Lincolnshire’s churches are the most underestimated in England. The south-western part of the county, Kesteven, is especially rich in spires. An important factor in this is the abundance of limestone from the belt that slants up England from the southwest right into Lincolnshire.
The earliest of these are broach spires, in which the spire emerges directly from the outside of the tower, with no parapet to intervene. One of the first broach spires to be built is that at North Rauceby, where an early 13th spire and belfry were built on a base from the previous century (c.1180?). Spot the plate tracery in the bell-openings and its steep broaches. The nearby town of Sleaford was building its tower at a similar time, from the late 12th into the early 13th c. This tower rather suffers from being engulfed by later aisles. A similar process was followed at Frampton at much the same time, with a tower constructed at the period when the Norman style was undergoing the transition to Gothic.
The little village of Aunsby has another fine example, from the mid-13th century, and another of that era is at Threekingham, where the mId-13th c. broach spire again sits on a slightly earlier tower. There are three tiers of lucarnes ventilating the spire, arranged in alternating directions, a common feature in the area. Pickworth is another broach spire, dating in its present form from the mid-14th c., sitting on a 12th c. base. The top tier of lucarnes is rather too high to be successful aesthetically, compare it with North Rauceby, where it is managed better.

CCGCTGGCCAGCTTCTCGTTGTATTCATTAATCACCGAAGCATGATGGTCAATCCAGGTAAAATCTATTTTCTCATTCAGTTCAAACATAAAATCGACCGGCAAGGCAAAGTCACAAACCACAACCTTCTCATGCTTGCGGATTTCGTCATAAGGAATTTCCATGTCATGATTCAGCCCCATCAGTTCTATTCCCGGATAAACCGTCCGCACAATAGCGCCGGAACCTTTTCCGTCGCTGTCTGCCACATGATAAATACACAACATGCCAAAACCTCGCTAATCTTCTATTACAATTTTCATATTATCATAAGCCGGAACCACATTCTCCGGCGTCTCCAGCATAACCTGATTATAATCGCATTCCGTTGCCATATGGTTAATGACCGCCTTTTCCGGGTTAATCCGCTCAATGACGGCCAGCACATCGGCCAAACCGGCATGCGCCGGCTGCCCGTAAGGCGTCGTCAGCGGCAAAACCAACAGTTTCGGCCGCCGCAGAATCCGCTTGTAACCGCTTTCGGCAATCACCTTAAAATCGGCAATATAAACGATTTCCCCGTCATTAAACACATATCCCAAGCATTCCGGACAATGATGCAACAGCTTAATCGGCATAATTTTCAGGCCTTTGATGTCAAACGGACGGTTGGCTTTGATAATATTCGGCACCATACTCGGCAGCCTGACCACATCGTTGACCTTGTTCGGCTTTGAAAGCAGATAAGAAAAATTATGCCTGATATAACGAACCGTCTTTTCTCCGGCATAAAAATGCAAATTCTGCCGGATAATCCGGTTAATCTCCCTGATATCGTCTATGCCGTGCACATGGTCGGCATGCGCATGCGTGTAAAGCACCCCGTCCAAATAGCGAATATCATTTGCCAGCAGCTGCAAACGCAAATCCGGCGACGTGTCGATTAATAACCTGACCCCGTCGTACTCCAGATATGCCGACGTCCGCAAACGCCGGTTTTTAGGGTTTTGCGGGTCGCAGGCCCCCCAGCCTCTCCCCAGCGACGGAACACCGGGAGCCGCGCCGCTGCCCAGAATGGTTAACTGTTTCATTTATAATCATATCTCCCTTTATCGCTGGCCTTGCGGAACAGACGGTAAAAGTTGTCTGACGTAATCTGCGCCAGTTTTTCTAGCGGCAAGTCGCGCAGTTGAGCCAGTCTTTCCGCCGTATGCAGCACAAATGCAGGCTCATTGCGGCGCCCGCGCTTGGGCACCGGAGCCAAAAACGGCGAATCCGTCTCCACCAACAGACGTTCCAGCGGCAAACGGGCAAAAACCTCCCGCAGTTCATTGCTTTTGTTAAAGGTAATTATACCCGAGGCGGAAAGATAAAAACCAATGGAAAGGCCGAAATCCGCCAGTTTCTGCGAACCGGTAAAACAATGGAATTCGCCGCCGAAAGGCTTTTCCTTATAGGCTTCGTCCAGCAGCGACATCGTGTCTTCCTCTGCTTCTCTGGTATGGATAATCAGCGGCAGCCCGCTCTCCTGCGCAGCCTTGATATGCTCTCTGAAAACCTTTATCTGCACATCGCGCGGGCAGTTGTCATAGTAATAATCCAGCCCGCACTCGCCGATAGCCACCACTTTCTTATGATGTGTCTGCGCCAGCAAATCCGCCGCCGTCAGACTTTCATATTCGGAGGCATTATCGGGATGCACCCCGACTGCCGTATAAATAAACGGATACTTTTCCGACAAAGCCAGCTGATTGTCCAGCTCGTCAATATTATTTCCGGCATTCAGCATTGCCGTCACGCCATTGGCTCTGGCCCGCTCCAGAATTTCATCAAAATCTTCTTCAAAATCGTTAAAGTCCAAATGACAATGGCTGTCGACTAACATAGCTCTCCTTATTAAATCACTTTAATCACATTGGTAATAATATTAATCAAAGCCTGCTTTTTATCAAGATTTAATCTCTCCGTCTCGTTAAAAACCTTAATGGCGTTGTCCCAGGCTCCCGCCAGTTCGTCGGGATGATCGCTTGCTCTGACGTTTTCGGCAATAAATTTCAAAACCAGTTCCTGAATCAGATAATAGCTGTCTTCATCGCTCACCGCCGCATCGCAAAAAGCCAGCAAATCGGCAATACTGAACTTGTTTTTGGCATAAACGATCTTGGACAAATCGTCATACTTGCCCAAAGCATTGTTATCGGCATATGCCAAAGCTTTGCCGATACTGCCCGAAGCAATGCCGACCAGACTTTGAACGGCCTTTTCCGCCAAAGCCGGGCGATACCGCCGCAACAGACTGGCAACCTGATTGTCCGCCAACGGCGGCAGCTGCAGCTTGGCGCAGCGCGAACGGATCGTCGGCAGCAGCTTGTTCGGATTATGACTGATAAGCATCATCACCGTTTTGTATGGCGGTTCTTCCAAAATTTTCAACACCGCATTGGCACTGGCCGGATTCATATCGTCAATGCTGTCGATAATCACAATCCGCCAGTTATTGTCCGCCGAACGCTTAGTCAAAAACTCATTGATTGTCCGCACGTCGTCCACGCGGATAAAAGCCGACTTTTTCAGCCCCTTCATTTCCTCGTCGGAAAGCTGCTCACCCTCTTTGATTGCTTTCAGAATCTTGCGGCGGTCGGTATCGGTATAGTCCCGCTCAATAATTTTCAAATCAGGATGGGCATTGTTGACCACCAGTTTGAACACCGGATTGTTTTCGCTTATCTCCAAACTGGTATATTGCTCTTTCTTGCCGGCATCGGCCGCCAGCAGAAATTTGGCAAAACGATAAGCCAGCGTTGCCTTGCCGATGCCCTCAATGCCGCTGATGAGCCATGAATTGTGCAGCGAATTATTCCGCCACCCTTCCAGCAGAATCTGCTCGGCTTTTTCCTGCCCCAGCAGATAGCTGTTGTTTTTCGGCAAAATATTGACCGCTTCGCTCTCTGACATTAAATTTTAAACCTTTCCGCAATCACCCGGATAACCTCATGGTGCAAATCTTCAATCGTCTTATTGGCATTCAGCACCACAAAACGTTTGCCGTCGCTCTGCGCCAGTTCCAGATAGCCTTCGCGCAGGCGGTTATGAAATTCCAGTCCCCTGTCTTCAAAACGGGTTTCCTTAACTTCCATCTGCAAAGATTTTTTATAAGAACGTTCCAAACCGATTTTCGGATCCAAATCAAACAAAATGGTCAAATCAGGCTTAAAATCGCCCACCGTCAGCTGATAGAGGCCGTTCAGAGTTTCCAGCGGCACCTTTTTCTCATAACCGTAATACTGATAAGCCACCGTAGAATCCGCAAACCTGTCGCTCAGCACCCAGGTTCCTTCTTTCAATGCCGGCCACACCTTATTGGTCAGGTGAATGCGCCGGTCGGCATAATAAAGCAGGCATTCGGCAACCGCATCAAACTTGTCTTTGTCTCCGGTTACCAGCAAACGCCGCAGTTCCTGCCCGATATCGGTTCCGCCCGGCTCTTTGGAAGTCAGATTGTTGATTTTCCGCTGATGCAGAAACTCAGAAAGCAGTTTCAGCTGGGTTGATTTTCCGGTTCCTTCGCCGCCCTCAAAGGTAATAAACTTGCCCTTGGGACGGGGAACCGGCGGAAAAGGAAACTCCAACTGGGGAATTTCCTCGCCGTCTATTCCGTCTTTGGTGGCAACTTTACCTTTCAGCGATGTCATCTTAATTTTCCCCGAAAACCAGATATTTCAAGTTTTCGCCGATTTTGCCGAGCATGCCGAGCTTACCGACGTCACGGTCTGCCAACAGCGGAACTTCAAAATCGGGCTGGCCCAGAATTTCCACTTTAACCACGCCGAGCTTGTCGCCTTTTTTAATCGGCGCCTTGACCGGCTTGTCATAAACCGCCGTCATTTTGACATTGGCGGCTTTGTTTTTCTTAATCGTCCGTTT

Broaches become less common as the 14th century moves on, but other features like crocketing increasingly appear.
Further reading: Julian Flannery, Fifty English Steeples: The Finest Medieval Parish Church Towers and Spires in England, London, Thames and Hudson, 2016. He examines North Rauceby in detail.